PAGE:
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Chalovich, Elisabeth Mole (2006) DYSFUNCTION OF THE CREB SIGNALING PATHWAY DURING 6-HYDROXYDOPAMINE NEUROTOXICITY. Doctoral Dissertation, University of Pittsburgh. (Unpublished)

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Disruption in important cell survival signaling pathways may represent a central mechanism in neurodegenerative disease processes. 6-Hydroxydopamine (6-OHDA) is an oxidative neurotoxin that is commonly used to injure catecholaminergic cells of the central and peripheral nervous systems, and has been used extensively to model Parkinson's Disease. Although it has been documented that 6-OHDA elicits phosphorylation of several kinases, downstream transcriptional effects that influence neuronal cell death are not well defined. The cAMP response element (CRE) is present in the promoter sequences of several important neuronal survival factors. Treatment of catecholaminergic neuronal cell lines (B65 and SH-SY5Y) with 6-OHDA resulted in repression of basal CRE transactivation, and message levels of CRE-mediated genes such as brain derived neurotrophic factor and the survival factor Bcl-2 were decreased in 6-OHDA-treated cells. Message levels of genes lacking CRE sequences were not affected. Interestingly, repression of CRE could be reversed by delayed treatment with cAMP several hours after initiation of 6-OHDA injury. Furthermore, this restoration of CRE-driven transcription, even up to 2 hours post 6-OHDA treatment, was associated with significant neuroprotection. In contrast to observations in other model systems, the mechanism of CRE repression did not involve decreased phosphorylation of its binding protein CREB. Instead, increased phospho-CREB was observed in 6-hydroxydopamine-treated cells, as both total CREB and phospho-CREB were markedly increased in the cytoplasm after treatment. Nuclear expression of p-CREB showed a different pattern, and was decreased in the nucleus of 6-hydroxydopamine-treated cells. 6-OHDA also decreased nuclear phospho-CREB in dopaminergic neurons of primary mouse midbrain cultures. Co-treatment with cAMP promoted/restored nuclear localization of phospho-CREB in both immortalized and primary culture systems, a trend that was associated with protection in both B65 and SY5Y cell lines. Additionally, when human Parkinson's/Lewy body brain tissue was examined, an intense clumped or granular distribution of cytoplasmic phospho-CREB was observed in degenerating substantia nigra neurons, with little to no cytoplasmic staining seen in age-matched controls. Overall, these studies suggest a common theme of impaired nuclear-cytoplasmic trafficking during oxidative neuronal injury processes, with disruption in CREB sub-cellular localization being a recurring trend. It is interesting to note that cytoplasmic accumulation of upstream CREB kinases has previously been observed in both 6-hydroxydopamine-treated cells and in degenerating Parkinson's disease neurons, further supporting a potential role for impaired nuclear import of phosphorylated signaling proteins in neuronal injury processes. These studies present important insight into oxidant-mediated modulation of survival signaling pathways in neuronal cells, may offer potential relevance to the pathogenic mechanisms underlying the progression of neurodegenerative disease.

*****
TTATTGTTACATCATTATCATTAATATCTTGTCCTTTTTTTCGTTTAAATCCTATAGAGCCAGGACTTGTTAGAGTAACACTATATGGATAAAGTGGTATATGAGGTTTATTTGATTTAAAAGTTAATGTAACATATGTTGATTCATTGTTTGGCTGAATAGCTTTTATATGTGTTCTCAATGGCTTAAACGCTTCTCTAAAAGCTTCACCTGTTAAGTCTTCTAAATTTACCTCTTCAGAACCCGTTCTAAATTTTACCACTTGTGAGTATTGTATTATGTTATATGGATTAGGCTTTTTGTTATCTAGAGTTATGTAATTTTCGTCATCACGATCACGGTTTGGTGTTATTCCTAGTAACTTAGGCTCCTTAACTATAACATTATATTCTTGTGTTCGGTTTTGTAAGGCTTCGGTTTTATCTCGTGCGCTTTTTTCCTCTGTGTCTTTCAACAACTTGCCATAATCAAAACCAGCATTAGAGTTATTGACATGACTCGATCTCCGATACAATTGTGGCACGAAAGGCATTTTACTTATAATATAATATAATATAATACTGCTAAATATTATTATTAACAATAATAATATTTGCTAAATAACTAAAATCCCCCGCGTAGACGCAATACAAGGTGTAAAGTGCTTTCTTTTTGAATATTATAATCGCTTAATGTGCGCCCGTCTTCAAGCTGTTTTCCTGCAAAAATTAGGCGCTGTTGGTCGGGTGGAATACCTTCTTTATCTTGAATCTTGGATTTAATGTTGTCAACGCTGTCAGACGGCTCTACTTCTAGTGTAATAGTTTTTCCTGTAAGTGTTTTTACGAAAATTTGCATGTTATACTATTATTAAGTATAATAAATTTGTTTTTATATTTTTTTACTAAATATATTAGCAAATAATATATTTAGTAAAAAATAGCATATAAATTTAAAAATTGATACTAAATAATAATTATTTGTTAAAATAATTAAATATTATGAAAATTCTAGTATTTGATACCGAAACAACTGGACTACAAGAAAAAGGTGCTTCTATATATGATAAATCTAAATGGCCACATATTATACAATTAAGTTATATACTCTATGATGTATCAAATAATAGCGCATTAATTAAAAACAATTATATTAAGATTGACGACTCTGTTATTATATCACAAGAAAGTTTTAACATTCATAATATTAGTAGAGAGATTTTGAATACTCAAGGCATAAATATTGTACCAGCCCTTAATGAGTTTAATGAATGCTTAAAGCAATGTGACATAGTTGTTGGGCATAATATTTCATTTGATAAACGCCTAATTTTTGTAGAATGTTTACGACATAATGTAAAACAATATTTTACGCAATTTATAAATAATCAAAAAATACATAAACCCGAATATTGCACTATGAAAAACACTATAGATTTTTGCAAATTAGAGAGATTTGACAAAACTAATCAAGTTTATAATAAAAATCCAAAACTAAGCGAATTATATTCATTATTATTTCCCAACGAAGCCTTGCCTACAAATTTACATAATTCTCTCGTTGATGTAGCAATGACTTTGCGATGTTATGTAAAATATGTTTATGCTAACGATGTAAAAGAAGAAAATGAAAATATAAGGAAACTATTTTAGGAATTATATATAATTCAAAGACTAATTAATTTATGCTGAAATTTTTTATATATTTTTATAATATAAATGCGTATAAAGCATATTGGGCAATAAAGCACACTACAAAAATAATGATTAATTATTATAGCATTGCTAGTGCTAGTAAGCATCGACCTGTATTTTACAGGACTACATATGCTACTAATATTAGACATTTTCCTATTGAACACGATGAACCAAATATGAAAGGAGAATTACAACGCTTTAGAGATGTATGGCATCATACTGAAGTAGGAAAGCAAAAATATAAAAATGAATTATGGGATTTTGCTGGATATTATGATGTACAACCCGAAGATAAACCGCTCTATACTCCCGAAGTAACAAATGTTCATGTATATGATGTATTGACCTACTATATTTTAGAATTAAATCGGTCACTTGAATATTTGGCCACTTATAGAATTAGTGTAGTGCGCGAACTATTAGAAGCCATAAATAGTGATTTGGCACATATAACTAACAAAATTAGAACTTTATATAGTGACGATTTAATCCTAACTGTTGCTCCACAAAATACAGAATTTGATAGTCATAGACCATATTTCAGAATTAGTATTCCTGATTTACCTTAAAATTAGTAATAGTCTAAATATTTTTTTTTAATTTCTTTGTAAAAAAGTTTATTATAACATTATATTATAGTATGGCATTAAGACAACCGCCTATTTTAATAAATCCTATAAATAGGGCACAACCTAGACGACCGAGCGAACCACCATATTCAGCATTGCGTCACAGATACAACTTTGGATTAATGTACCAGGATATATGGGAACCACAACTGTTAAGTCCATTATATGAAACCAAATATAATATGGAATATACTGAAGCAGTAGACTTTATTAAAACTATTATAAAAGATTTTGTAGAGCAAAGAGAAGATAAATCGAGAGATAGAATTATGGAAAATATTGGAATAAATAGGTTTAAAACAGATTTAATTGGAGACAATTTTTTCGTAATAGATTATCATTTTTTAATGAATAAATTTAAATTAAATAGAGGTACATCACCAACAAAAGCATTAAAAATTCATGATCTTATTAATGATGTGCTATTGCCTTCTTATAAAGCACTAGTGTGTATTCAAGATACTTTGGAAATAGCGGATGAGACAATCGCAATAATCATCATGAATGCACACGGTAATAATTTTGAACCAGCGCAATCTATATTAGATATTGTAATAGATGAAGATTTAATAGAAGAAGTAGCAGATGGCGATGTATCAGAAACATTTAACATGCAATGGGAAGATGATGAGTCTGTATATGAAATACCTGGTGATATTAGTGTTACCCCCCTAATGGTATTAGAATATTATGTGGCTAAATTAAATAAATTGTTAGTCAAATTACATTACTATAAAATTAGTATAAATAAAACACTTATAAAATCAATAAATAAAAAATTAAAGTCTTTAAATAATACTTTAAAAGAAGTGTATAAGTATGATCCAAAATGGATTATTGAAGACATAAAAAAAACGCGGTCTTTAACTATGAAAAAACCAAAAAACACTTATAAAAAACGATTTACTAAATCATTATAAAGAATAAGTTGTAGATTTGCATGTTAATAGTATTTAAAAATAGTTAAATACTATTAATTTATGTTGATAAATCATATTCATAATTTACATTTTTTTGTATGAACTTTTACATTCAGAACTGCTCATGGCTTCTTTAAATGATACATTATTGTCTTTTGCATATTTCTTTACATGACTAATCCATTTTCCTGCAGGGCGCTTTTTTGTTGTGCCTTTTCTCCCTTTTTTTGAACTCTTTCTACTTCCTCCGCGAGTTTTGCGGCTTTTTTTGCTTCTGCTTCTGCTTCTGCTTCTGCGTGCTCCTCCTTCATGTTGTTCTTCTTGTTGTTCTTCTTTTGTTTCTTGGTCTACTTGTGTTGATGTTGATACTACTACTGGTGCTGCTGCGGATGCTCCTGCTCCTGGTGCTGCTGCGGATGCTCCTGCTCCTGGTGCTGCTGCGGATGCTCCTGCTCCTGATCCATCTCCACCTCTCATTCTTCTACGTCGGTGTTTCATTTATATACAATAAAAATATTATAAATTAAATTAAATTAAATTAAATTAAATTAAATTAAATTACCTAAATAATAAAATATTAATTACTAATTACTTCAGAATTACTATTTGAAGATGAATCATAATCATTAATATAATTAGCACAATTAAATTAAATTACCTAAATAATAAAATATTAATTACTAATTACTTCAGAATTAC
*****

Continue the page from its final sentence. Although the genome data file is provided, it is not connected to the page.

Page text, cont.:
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Item Type: University of Pittsburgh ETD
Status: Unpublished
CreatorsEmailPitt UsernameORCID
Chalovich, Elisabeth
ETD Committee:
TitleMemberEmail AddressPitt UsernameORCID
Committee ChairBowser,
Committee MemberChu, Charleenctc4@pitt.eduCTC4
Committee MemberDefranco, Dondod1@pitt.eduDOD1
Committee MemberReynolds, Ian
Committee MemberOury, Timtdoury@pitt.eduTDOURY
Date: 14 December 2006
Date Type: Completion
Defense Date: 26 May 2006
Approval Date: 14 December 2006
Submission Date: 12 December 2006
Access Restriction: No restriction; Release the ETD for access worldwide immediately.
Institution: University of Pittsburgh
Schools and Programs: School of Medicine > Cellular and Molecular Pathology
Degree: PhD - Doctor of Philosophy
Thesis Type: Doctoral Dissertation
Refereed: Yes
Uncontrolled Keywords: 6-OHDA; CREB; MAPK; oxidative stress; Parkinson's Disease
Other ID:, etd-12122006-150600
Date Deposited: 10 Nov 2011 20:10
Last Modified: 15 Nov 2016 13:54


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